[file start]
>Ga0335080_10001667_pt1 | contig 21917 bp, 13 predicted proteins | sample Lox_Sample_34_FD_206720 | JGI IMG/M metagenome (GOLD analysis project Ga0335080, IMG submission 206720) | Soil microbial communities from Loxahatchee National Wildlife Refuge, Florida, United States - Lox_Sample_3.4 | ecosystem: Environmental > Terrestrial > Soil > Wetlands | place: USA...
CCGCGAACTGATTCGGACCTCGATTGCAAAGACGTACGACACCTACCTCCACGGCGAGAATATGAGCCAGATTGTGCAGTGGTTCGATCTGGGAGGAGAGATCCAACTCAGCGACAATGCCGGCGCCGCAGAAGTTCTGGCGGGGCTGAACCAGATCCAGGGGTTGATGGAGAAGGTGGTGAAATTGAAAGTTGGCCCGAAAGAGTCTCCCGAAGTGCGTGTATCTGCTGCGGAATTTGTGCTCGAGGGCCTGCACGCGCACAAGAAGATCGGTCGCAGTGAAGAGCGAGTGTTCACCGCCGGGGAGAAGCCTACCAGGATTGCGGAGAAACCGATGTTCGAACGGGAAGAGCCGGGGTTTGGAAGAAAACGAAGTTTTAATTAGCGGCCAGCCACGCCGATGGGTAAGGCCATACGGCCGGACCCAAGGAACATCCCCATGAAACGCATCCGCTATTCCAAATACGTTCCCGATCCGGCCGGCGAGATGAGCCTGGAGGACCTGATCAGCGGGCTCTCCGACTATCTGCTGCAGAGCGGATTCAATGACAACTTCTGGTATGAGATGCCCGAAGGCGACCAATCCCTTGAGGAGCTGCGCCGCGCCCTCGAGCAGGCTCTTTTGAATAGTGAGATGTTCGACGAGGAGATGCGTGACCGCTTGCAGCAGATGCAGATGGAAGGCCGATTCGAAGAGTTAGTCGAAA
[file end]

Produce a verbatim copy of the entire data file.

>Ga0335080_10001667_pt1 | contig 21917 bp, 13 predicted proteins | sample Lox_Sample_34_FD_206720 | JGI IMG/M metagenome (GOLD analysis project Ga0335080, IMG submission 206720) | Soil microbial communities from Loxahatchee National Wildlife Refuge, Florida, United States - Lox_Sample_3.4 | ecosystem: Environmental > Terrestrial > Soil > Wetlands | place: USA...
CCGCGAACTGATTCGGACCTCGATTGCAAAGACGTACGACACCTACCTCCACGGCGAGAATATGAGCCAGATTGTGCAGTGGTTCGATCTGGGAGGAGAGATCCAACTCAGCGACAATGCCGGCGCCGCAGAAGTTCTGGCGGGGCTGAACCAGATCCAGGGGTTGATGGAGAAGGTGGTGAAATTGAAAGTTGGCCCGAAAGAGTCTCCCGAAGTGCGTGTATCTGCTGCGGAATTTGTGCTCGAGGGCCTGCACGCGCACAAGAAGATCGGTCGCAGTGAAGAGCGAGTGTTCACCGCCGGGGAGAAGCCTACCAGGATTGCGGAGAAACCGATGTTCGAACGGGAAGAGCCGGGGTTTGGAAGAAAACGAAGTTTTAATTAGCGGCCAGCCACGCCGATGGGTAAGGCCATACGGCCGGACCCAAGGAACATCCCCATGAAACGCATCCGCTATTCCAAATACGTTCCCGATCCGGCCGGCGAGATGAGCCTGGAGGACCTGATCAGCGGGCTCTCCGACTATCTGCTGCAGAGCGGATTCAATGACAACTTCTGGTATGAGATGCCCGAAGGCGACCAATCCCTTGAGGAGCTGCGCCGCGCCCTCGAGCAGGCTCTTTTGAATAGTGAGATGTTCGACGAGGAGATGCGTGACCGCTTGCAGCAGATGCAGATGGAAGGCCGATTCGAAGAGTTAGTCGAAA